Image Processing Reference

In-Depth Information

1

Cantor, Fuzzy, Near, and Rough Sets

in Image Analysis

1.1 Introduction
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1.2 Cantor Set
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1.3 Near Sets
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1.4 Fuzzy Sets
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James F. Peters

Computational Intelligence Laboratory,

Electrical & Computer Engineering, Rm.

E2-390 EITC Bldg., 75A Chancellor's Circle,

University of Manitoba, Winnipeg R3T 5V6

Manitoba Canada

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1.5 Rough Sets
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Sankar K. Pal

Machine Intelligence Unit, Indian Statistical

Institute,Kolkata, 700 108, India

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Introduction

The chapters in this topic consider how one might utilize fuzzy sets, near sets, and rough sets, taken

separately or taken together in hybridizations, in solving a variety of problems in image analysis. A

brief consideration of Cantor sets (Cantor, 1883, 1932) provides a backdrop for an understanding

of several recent types of sets useful in image analysis. Fuzzy, near and rough sets provide a wide

spectrum of practical solutions to solving image analysis problems such as image understanding,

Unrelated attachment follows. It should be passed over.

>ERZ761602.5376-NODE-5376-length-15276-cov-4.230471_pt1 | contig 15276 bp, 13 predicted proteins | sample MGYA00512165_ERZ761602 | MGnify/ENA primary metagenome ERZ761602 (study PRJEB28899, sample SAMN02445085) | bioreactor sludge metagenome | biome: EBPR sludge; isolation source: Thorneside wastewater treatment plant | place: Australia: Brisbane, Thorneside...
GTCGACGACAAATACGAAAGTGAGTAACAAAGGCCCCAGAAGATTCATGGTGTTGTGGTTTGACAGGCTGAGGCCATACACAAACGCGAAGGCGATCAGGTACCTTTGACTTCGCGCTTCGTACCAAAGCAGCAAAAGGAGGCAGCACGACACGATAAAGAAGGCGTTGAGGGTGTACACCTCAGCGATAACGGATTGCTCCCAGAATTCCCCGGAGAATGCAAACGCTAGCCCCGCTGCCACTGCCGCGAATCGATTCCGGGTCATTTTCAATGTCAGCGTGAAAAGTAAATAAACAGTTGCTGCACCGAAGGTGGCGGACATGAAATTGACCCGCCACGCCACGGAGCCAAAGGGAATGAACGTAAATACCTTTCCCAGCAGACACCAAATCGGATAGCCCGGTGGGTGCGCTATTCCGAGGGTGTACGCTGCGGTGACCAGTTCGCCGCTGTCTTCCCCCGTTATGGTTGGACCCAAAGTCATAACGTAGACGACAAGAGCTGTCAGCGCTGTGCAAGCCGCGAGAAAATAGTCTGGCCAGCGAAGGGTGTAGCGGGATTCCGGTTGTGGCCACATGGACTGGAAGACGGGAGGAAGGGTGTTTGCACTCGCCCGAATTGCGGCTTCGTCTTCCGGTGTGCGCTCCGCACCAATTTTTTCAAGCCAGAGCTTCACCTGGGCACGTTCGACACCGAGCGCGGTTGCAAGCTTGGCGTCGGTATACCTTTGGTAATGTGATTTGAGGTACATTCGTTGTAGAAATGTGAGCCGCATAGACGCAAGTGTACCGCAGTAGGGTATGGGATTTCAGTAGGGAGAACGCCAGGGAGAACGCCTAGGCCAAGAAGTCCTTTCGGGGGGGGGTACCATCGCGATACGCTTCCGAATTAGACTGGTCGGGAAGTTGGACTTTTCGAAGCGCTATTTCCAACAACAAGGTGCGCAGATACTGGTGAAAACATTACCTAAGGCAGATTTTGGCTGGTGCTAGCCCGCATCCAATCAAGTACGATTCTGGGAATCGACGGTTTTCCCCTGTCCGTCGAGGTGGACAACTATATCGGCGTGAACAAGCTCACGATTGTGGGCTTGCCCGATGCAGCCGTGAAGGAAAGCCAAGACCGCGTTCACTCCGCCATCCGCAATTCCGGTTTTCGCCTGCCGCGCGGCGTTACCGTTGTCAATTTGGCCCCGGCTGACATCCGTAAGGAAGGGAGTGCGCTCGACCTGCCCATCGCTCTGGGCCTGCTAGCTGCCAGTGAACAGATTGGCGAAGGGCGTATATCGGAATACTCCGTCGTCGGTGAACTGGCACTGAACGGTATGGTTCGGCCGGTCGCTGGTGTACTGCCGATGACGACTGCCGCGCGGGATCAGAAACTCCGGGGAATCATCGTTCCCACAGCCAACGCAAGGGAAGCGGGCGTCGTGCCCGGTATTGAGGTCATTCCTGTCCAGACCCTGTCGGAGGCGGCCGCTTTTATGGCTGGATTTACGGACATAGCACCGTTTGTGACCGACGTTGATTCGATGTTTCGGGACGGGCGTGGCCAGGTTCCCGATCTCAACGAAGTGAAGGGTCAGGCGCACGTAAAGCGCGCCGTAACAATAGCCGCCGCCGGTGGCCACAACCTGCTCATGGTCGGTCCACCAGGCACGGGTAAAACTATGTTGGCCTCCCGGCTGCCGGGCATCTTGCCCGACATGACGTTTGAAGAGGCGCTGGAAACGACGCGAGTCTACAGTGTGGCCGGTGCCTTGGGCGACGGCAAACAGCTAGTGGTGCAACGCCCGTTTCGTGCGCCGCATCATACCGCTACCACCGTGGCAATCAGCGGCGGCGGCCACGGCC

image pattern recognition, image retrieval and image correspondence, mathematical morphology,

perceptual tolerance relations in image analysis and segmentation evaluation. Fuzzy sets result from

the introduction of a membership function that generalizes the traditional characteristic function.

The notion of a fuzzy set was introduced by L. Zadeh in 1965 (Zadeh, 1965). Sixteen years later,

rough sets were introduced by Z. Pawlak in 1981 (Pawlak, 1981a). A set is considered rough

whenever the boundary between its lower and upper approximation is non-empty. Of the three forms

of sets, near sets are newest, introduced in 2007 by J.F. Peters in a perception-based approach to the

study of the nearness of observable objects in a physical continuum (Peters and Henry, 2006; Peters,

2007c,a; Peters, Skowron, and Stepaniuk, 2007; Henry and Peters, 2009b; Peters and Wasilewski,

2009; Peters, 2010).

This chapter highlights a context for three forms of sets that are now part of the computational

intelligence spectrum of tools useful in image analysis and pattern recognition. The principal con-

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